I am planning on making several more meshes, finish materials and add some interactivity and effects. I plan on creating flames for the candles, doors that can be opened, an organ and coloured glass for some windows etc. I have a lot left to do. Once I get the alpha presentation done with.

Week 5 –Skills for the environment artist

For this week I’ve had a look at what is actually required of an environment artist. While I have previously had my idea of what I need to know I took the chance to look into what employers want. After much reading of old and current job adverts for environment artists (ignoring senior environment artist jobs) I have come up with a general list of what employers want, but there are slight variations between jobs.  Here’s my list:

  • Strong traditional artistic skills
  • Expert level Max and/or Maya skills
  • Strong Photoshop skills
  • A knowledge of Z-brush and/or Mudbox
  • Knowledge of game engines an advantage (Unreal is widely used)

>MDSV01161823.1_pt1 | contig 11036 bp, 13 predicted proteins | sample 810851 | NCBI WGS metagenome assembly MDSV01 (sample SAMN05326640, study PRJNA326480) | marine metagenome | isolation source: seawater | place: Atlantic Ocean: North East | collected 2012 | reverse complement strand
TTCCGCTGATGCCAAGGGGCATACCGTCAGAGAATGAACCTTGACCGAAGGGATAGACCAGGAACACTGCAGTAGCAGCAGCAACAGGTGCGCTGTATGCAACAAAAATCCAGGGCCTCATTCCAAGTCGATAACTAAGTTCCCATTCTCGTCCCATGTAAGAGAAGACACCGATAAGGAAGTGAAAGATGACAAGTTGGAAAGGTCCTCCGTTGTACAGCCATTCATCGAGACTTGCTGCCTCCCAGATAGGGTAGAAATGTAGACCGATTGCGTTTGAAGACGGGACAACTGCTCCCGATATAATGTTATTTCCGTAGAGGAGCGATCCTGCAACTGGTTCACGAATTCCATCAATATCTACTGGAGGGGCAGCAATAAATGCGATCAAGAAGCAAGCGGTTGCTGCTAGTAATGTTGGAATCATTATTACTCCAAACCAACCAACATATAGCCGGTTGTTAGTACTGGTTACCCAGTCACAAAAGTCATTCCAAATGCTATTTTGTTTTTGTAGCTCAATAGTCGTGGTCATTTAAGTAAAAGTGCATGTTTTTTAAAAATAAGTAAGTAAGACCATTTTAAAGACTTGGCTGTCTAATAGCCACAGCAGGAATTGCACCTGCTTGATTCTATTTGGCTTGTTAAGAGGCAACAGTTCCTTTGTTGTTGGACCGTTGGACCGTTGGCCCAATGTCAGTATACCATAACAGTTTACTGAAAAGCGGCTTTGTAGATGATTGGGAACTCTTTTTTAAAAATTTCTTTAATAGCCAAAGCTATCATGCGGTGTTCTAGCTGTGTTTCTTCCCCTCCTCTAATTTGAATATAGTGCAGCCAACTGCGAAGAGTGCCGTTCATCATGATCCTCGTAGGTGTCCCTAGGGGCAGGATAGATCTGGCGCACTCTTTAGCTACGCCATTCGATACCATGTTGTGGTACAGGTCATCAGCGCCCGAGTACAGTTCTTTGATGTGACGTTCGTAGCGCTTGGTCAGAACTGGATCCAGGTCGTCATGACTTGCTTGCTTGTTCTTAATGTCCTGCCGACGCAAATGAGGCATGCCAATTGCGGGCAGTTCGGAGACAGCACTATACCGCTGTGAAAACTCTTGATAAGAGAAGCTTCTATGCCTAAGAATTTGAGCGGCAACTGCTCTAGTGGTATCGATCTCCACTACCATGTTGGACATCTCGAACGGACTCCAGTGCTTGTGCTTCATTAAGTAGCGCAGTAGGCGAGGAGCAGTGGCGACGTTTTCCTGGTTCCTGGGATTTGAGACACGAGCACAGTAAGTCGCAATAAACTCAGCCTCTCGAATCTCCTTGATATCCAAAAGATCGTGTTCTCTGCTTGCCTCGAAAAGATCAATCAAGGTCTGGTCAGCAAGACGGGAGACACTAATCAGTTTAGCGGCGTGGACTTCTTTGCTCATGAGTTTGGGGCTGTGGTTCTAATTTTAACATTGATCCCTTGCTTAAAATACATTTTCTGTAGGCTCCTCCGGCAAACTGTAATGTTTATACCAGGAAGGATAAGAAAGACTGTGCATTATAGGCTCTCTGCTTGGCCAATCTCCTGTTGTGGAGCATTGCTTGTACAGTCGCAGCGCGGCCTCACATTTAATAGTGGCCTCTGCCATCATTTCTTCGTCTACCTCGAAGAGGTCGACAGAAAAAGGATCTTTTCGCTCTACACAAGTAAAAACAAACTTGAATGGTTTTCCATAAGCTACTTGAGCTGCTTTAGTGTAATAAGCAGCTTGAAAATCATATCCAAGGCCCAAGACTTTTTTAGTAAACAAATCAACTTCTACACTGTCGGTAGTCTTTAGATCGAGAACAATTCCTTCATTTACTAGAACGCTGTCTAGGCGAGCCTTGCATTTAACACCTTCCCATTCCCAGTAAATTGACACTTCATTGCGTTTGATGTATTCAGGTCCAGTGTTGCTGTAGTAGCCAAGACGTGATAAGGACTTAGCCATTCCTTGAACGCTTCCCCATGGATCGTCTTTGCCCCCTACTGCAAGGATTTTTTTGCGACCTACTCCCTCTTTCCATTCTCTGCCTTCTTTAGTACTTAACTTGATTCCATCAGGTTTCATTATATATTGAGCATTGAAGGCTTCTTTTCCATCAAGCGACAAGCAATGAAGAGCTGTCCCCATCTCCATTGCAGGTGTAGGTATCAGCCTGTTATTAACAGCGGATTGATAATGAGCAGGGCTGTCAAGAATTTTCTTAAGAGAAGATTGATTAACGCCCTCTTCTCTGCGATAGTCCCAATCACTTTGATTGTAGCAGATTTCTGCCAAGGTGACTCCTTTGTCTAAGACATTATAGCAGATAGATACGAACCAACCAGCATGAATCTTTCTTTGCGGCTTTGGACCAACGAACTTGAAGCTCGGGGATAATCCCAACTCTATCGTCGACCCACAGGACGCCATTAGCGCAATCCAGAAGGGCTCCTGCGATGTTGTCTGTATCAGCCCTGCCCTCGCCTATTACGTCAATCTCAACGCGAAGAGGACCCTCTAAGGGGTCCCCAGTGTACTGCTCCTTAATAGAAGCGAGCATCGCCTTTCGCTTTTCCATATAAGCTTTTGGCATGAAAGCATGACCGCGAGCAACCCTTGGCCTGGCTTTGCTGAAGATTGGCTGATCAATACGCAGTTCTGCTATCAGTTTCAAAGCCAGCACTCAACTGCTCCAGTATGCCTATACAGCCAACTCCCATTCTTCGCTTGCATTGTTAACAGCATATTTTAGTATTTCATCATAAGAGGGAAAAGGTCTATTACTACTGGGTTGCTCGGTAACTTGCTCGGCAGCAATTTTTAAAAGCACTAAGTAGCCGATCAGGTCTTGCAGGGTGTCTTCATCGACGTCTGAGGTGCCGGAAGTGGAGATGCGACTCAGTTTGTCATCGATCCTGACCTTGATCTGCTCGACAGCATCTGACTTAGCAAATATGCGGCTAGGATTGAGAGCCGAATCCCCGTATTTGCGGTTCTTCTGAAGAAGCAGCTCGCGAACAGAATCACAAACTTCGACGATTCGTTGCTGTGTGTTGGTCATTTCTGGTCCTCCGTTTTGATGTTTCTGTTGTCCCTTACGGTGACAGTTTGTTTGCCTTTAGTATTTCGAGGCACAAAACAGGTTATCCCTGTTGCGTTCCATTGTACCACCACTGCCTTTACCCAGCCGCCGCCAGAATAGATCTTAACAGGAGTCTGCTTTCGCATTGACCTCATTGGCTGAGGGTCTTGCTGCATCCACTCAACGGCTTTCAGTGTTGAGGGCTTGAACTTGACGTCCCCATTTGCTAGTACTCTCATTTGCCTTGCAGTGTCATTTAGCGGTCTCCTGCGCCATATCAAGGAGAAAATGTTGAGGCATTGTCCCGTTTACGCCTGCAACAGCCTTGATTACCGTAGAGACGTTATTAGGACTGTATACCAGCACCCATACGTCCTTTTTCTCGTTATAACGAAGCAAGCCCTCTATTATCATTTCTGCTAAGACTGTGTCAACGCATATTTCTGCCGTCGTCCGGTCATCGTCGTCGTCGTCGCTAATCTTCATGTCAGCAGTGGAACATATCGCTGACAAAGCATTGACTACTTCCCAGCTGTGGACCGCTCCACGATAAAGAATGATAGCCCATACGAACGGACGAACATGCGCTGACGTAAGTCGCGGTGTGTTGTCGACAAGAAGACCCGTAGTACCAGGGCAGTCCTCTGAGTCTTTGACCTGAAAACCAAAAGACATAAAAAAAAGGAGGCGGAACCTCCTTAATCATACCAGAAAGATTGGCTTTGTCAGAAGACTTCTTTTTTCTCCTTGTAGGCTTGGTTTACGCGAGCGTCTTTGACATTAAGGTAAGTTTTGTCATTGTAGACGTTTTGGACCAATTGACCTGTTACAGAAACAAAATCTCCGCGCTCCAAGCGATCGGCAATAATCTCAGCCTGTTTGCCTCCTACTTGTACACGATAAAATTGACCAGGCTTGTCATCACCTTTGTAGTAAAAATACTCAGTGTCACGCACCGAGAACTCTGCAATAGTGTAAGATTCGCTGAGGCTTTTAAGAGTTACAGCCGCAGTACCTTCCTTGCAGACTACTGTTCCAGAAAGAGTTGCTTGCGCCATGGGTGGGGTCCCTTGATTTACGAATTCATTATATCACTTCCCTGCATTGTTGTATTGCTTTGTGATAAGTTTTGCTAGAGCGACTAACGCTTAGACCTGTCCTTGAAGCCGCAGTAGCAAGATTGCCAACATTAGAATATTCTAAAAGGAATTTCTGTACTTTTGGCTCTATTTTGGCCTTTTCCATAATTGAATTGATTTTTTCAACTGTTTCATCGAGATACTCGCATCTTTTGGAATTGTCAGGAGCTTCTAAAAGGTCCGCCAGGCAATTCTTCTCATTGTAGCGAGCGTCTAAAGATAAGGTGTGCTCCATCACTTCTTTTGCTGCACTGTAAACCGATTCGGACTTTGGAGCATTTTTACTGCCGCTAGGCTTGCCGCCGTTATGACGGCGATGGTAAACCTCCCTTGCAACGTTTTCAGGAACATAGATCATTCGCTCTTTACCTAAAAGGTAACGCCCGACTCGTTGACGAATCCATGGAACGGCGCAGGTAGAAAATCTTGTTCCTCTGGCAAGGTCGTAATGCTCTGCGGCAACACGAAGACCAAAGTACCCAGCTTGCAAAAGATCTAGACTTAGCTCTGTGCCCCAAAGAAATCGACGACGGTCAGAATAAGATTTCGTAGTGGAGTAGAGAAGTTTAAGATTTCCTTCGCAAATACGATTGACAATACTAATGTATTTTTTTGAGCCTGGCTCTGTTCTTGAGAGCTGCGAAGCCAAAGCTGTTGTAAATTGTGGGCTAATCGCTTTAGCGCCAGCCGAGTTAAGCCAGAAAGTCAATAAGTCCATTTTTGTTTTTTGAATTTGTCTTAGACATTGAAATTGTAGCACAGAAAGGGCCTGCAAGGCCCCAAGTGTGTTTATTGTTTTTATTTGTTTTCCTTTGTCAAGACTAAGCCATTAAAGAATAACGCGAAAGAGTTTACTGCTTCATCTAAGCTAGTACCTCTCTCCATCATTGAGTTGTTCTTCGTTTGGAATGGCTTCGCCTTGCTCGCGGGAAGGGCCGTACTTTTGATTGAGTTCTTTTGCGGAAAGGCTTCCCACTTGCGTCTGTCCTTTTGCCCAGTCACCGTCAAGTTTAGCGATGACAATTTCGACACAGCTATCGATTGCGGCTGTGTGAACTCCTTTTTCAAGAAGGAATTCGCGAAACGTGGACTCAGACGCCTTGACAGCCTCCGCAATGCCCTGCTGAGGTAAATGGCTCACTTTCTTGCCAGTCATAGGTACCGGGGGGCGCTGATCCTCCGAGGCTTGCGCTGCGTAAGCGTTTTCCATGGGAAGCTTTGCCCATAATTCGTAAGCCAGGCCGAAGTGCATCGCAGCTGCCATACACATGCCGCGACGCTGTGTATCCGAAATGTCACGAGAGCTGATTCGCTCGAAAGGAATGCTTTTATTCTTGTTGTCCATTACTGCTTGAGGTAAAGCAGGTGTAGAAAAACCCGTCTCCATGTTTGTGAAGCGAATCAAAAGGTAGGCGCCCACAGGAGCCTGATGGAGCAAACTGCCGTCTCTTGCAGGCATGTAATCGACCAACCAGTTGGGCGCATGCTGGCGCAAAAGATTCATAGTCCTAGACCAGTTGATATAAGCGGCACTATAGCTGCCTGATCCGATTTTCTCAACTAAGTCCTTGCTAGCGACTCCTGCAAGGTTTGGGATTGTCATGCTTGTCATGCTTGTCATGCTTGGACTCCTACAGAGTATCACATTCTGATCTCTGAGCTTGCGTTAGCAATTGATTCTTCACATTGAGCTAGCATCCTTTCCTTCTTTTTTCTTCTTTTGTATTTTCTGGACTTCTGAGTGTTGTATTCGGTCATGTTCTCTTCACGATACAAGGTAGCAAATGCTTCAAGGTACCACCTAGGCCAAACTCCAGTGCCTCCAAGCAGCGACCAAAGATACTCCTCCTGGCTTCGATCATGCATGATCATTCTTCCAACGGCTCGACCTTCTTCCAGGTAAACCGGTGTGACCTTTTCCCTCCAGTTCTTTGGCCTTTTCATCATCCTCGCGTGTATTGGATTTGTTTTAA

• High and low polygon modelling
  • Texturing and surface shading skills
  • Lighting (understanding and application)
  • Understanding of composition
  • Ability to work in a team
  • Ability to follow art direction
  • Ability to work in different art styles
  • Ability to adapt
  • Excellent communication and organizational skills

Companies can be specific about software skills, but some accept knowledge of an equivalent package. It is a good idea to have a look at any program I can be expected to know. Right now I believe I have the skills, but so does many others. The problem isn’t difficult requirements (unless you count all the jobs which require previous experience), but all the competition. A simple glance at what other Derby students are doing and have done is enough to make me slightly nervous about my own abilities. Comparing myself to others always makes me feel a bit self-conscious. I need to work hard this year to build up my skills for a chance to enter the industry. I’ll be keeping an eye on the following job sites:

http://www.gamesindustry.biz/jobs/?search=6850

http://www.datascope.co.uk/jobs_games_artists.html

http://gamesjobboard.jobthread.com/

Week 4 – From rubbish to slightly less rubbish